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Adulting and the Netflix Binge


The Originals
Image from The Originals, currently streaming on Netflix

I am watching the first season of The Originals, again. I am fairly certain I have seen most of the first season at least twice already. At certain points, however, I stopped. I fell asleep. Life got busy. I lost track of where I was so that, when I found myself spending an afternoon wrapping presents and I wanted something on Netflix to keep me company, I started on the very first episode, again.


Back in my teens, I could not understand how grownups who saw the same episode I did missed things. If our eyes were on the same scenes at the same time, should we not take note of the same things, pack them into our memories for ready recall when the discussion of the show began? As I grew older, however, as more and more adult worries crowded my mind, I began to realize that I was missing things. It was one of the reasons why I started a recap blog back in 2013; I wanted to force myself to pay attention, to actually understand what was going on the screen rather than have the images flash over me without touching me the way it did when I was young.


I am not yet old enough to accept a surrender to the ravages of time. I am, however, at a point in my life when, though I loved the first two and a half seasons of Teen Wolf, I was fine with skipping episodes of the later seasons that did not interest me. According to my Netflix queue, I am near the end of season five. I don’t think I will be able to contribute to a discussion in a meaningful way of seasons four and five. I hope, at least, that I some point I will watch the final season, and actually see how the show that I loved once upon a time ended.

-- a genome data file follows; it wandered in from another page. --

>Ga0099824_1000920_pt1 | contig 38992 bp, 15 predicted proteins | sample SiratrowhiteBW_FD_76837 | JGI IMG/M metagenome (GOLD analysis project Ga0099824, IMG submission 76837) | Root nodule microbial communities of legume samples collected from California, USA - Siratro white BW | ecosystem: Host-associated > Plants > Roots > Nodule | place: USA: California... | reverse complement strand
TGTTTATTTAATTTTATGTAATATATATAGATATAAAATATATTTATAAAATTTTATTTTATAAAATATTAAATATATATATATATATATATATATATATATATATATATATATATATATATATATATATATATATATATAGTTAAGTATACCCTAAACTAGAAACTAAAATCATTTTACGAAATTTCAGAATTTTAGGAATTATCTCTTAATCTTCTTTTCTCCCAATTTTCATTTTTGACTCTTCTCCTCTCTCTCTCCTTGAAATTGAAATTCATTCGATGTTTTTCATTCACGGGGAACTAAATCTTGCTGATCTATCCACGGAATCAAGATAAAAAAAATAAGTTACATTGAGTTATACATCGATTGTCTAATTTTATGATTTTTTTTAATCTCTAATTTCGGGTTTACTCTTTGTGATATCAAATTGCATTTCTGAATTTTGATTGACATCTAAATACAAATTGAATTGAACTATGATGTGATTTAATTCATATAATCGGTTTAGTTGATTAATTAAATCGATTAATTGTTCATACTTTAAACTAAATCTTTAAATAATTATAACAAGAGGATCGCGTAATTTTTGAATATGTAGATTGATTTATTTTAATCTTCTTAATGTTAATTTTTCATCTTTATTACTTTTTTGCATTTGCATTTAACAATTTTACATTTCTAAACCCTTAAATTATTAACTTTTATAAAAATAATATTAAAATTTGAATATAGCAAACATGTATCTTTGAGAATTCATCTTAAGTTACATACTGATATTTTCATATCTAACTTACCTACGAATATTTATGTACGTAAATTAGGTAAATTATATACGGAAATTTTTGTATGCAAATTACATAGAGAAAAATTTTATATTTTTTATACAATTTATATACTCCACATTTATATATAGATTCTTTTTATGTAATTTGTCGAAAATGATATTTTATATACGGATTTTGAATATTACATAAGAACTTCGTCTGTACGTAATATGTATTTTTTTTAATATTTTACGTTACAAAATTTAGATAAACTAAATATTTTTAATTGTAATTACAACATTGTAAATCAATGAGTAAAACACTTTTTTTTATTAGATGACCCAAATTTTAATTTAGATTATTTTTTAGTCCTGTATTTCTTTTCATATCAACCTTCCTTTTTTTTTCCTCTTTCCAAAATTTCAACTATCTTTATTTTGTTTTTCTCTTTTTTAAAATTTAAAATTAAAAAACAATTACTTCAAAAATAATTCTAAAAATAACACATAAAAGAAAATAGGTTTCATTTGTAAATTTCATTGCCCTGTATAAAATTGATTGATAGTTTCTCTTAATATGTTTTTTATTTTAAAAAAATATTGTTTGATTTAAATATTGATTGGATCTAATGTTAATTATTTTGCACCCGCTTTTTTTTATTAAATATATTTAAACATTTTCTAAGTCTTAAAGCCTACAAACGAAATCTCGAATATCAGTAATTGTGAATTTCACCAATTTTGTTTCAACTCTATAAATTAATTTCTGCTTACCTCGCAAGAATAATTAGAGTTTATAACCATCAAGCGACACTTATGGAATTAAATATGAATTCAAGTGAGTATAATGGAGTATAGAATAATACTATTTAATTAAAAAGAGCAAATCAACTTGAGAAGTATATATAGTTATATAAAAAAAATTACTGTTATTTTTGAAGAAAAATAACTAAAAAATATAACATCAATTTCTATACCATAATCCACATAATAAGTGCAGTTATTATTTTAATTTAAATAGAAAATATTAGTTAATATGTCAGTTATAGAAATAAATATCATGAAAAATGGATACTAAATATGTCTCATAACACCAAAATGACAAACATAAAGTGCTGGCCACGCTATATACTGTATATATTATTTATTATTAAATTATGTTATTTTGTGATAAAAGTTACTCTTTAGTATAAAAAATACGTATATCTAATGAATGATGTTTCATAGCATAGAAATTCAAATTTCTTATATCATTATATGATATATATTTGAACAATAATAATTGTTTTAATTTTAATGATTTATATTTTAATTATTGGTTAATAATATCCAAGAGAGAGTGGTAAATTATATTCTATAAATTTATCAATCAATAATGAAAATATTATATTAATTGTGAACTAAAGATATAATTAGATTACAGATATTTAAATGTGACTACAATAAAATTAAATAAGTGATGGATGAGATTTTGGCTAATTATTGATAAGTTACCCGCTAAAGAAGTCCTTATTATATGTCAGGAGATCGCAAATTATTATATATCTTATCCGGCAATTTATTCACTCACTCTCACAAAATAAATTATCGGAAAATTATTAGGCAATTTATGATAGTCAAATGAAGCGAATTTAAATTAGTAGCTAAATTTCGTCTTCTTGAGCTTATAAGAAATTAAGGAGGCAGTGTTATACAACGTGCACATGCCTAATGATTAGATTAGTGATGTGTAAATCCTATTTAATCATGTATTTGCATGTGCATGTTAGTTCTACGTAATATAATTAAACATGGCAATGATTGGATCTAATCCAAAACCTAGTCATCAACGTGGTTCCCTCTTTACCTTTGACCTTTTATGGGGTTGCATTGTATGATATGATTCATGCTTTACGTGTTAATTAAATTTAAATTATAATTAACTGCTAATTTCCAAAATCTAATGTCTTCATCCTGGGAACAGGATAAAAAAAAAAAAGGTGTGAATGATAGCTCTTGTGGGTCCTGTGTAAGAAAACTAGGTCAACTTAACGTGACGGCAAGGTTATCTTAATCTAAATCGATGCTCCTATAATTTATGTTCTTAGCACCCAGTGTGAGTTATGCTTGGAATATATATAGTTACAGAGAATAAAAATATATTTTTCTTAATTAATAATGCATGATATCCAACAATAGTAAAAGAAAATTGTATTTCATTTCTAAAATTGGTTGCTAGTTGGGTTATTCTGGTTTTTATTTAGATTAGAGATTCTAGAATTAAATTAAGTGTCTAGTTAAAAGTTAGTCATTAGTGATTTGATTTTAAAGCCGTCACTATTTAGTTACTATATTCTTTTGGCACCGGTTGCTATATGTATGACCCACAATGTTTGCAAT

There are times when I think that perhaps the sheer amount of material available on Netflix contributes to the surface impact of most of today’s shows. Way back when, there were only a handful of shows available at certain times of the day. Most school nights, I would not be allowed to watch them. Then DVD boxed sets became the norm, which was great, but I as a student could not afford to buy all the DVDs I wanted to watch. Now, shows are available for whenever we want them to be. The weekly anticipation to resolve a cliffhanger is gone. I could keep Netflix in the background while I’m doing something else, and I frequently do, with the thought that I could choose to pay attention some other less busy time. The thing is, there are hardly any “less busy” times for a grownup.


We live in a world of abundant distraction and an economic reality where most of us cannot afford to be distracted. I am a grownup, and I still binge Netflix. How much of it penetrates my crowded mind, however, is something kid me is sorry not to have understood.


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